Join Date: Jan 2010
Lisa, here is the recipe:
As I mentioned, I subbed in some wheat flour (1 C., I think?). I didn't use a food processor for the dough; I just cut in the butter with a pastry blender. I also just drizzled the glaze instead of icing the whole pop tart.
They are time consuming and not low cal by any stretch, but they are fresh and free of additives and very nice for a special treat.
I am hesitant to post the link because the blogger also has a catering business that can be accessed via his blog and may therefore be considered advertising here, but if you do a search for "the candid appetite," you will find it. He is a very talented young man! The recipe on the site also has pictures, which are very helpful.
Cinnamon Brown Sugar Pop-Tarts
Taken and adapted from the Food Network Magazine.
Use this recipe as a base recipe and fill them with whatever flavors you’d like.
Yield: 9 toaster pastries
For the pastry:
2 1/2 cups all-purpose flour
1 teaspoon salt
2 sticks (1 cup) unsalted butter, cold, cut into small chunks
4 tablespoons ice water, plus more if needed
For the filling:
1/2 cup brown sugar
2 teaspoons ground cinnamon
1 tablespoon all-purpose flour
1 large egg, whisked with a tablespoon of water, to brush pastries with
For the glaze:
3/4 cup powdered sugar, sifted
4 teaspoons milk, plus more as needed
1/2 teaspoon ground cinnamon
1/4 teaspoon vanilla extract
Preheat the oven to 350°.
In the bowl of a food processor, combine the flour and salt; pulse a couple times to combine the ingredients. Throw in the cold, diced butter, and pulse 10 more times or until the mixture resembles coarse crumbs, about the size of peas.
With machine running, add ice water through the opening on top of the lid, in a slow, steady stream, one tablespoon at a time, just until dough holds together without being wet or sticky. It should form a ball and come away from the sides. It is very important to not over process the dough. A way to test the doug is by squeezing a small amount of dough together; if it is still dry and doesn’t come together, add a bit more water, 1 tablespoon at a time. Divide the dough in half, and place each half on a piece of plastic wrap. Shape into disks and tightly wrap in plastic. Place the disks in the refrigerator and chill for at least 1 hour or up to overnight.
To assemble the toaster pastries: Remove the chilled dough from the refrigerator and allow it to thaw for a bit. This will help you roll out the dough, and make it easier to work with. Place one piece on a lightly floured work surface, and roll it into a rectangle about 1/8 inch thick. Trim the sides of the dough so that it measures 9×12 inches in size. Repeat with the second piece of dough. Cut each piece of dough into thirds and then each third into thirds again. You should end up with 9 rectangular pieces, each measuring 3×4 inches. Using a ruler will make this process easier.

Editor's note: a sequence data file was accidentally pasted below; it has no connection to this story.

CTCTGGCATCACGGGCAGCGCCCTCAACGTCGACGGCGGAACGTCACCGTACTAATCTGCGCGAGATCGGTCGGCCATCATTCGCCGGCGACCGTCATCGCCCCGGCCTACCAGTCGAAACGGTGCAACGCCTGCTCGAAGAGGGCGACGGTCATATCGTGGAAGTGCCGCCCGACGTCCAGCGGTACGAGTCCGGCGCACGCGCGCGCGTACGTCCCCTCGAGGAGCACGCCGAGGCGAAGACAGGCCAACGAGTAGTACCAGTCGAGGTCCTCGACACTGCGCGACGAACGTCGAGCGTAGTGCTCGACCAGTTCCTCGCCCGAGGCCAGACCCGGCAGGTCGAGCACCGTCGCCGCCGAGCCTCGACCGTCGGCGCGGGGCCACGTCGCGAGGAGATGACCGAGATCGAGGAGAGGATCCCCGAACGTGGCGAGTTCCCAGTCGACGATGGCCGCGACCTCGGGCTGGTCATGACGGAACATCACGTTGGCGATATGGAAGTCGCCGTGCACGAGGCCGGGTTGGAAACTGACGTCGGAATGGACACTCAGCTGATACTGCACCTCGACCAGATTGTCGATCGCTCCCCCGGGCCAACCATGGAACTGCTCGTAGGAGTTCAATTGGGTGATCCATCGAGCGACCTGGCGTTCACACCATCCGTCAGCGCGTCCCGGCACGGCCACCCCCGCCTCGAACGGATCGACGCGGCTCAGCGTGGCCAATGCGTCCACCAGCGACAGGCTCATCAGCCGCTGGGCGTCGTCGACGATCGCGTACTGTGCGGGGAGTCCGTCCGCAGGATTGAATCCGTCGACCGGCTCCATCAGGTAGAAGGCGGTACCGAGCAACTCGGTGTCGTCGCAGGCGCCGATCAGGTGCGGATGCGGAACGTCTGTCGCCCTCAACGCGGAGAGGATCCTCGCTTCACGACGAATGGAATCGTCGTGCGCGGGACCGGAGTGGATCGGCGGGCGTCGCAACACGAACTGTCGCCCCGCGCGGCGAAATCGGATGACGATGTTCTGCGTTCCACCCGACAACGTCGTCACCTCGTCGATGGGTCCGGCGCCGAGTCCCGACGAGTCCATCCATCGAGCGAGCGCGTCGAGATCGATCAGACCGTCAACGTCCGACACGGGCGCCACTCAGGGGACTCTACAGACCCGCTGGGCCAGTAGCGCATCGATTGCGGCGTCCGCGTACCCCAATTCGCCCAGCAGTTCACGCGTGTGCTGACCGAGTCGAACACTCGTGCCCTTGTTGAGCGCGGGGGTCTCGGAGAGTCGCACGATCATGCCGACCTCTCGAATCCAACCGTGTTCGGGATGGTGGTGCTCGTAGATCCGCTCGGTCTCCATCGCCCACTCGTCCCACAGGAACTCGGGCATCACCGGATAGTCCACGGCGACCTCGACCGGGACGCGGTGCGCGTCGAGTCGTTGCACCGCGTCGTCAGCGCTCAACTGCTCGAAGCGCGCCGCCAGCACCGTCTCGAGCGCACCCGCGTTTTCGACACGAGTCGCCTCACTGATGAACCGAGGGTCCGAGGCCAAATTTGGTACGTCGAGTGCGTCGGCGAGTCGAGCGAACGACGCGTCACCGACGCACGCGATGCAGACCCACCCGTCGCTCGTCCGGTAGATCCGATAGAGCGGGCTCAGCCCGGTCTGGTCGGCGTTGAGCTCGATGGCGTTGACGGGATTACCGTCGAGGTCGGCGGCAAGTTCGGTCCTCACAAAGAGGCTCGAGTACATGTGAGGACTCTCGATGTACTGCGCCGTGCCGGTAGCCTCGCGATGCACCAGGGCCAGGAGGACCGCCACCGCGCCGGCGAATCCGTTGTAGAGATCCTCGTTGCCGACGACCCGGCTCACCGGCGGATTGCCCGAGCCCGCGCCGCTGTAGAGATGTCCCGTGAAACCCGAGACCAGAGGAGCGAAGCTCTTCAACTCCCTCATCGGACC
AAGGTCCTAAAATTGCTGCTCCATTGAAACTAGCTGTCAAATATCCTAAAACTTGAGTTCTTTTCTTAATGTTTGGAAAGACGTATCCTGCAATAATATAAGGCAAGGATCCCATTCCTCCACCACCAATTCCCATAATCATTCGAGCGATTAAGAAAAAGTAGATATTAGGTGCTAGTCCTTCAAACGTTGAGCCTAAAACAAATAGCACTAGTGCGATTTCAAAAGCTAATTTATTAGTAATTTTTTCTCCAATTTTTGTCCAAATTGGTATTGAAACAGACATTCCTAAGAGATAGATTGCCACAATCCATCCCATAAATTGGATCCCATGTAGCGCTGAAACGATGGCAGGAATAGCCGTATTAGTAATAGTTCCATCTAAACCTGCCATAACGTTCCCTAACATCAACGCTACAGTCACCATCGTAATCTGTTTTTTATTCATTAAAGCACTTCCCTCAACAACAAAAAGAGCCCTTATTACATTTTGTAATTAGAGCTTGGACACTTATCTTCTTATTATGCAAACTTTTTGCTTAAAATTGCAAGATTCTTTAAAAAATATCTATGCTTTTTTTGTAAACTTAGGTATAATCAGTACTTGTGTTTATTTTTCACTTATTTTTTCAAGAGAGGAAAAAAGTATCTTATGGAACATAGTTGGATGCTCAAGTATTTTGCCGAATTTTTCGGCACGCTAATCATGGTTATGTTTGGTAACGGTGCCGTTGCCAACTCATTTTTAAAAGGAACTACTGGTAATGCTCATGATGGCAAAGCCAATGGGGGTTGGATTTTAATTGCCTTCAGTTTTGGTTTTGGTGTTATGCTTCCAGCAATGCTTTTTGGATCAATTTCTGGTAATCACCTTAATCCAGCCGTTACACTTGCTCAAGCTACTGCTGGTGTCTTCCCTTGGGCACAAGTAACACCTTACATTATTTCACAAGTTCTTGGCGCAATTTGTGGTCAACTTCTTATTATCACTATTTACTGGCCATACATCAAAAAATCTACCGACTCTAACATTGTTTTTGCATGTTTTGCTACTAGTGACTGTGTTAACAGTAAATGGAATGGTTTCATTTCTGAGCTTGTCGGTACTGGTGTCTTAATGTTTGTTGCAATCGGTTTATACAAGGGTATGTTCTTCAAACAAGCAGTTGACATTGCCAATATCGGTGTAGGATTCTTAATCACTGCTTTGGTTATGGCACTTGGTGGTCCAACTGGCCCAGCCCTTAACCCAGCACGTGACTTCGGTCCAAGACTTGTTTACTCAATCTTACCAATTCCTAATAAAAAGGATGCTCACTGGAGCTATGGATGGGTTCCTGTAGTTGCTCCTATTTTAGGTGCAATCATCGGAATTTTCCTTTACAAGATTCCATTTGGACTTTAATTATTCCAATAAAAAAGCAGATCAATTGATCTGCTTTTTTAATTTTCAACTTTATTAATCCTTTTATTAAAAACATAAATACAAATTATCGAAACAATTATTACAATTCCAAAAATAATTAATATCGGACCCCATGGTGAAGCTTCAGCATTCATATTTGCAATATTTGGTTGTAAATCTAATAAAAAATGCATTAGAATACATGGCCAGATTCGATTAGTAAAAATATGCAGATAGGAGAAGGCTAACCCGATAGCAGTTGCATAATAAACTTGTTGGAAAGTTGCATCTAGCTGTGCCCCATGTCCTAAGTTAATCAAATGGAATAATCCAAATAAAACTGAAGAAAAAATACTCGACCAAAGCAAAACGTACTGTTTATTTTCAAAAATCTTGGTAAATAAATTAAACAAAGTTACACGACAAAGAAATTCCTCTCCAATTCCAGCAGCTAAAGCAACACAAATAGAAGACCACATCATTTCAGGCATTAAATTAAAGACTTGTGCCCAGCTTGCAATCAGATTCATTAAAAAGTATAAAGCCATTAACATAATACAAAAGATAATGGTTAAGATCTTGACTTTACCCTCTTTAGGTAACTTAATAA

Beat the egg with a tablespoon of water and brush it over the entire surface of the first dough pieces. This will be the “bottom” of the tart; the egg will help glue the lid on. Place a heaping tablespoon of filling into the center of each rectangle, making sure to leave about 1/4 inch of space on the edge. Brush the second dough pieces with egg wash as well, and place a second rectangle of dough atop the first, using your fingertips to press firmly around the pocket of filling, sealing the dough well on all sides. Crimp the edges with a fork all around the edge of each rectangle. This will ensure the tarts do not open up during baking.
Gently place the tarts on a parchment-lined baking sheet. Prick the top of each tart five times with a skewer or tooth pick; this will allow the steam to escape, so that the tarts will become light and airy instead of flat pop-tarts. Brush the tops with extra egg wash. Refrigerate the tarts, uncovered, for about 30 minutes. This will allow the butter in the dough to chill and firm up causing a flakier crust.
Remove tarts from the fridge and bake for about 20-25 minutes or until they’re golden brown, rotating the pan halfway through baking. Let the tarts cool on the pan for about 5 minutes, and then transfer them to a cooling rack and allow them to cool completely before glazing.
To make the glaze, mix all the ingredients together in a bowl until it reaches a spreading consistency. It should be thick but not too thick. Use a butter knife or offset spatula to glaze each tart. Allow the glaze to harden before eating. Store them in an airtight container. To reheat, place in a350° oven and heat for 10 minutes. Or you can pop them in a toaster to warm them for a few seconds. Enjoy.
"If you drop an egg, you don't say, 'Oh, shoot' and drop the other 11, do you?"
-Source unknown, but obviously brilliant
Reached goal 4/16/2010...but kind of afraid to look these days
Last edited by cjohnson728; 11-12-2012 at 12:38 PM.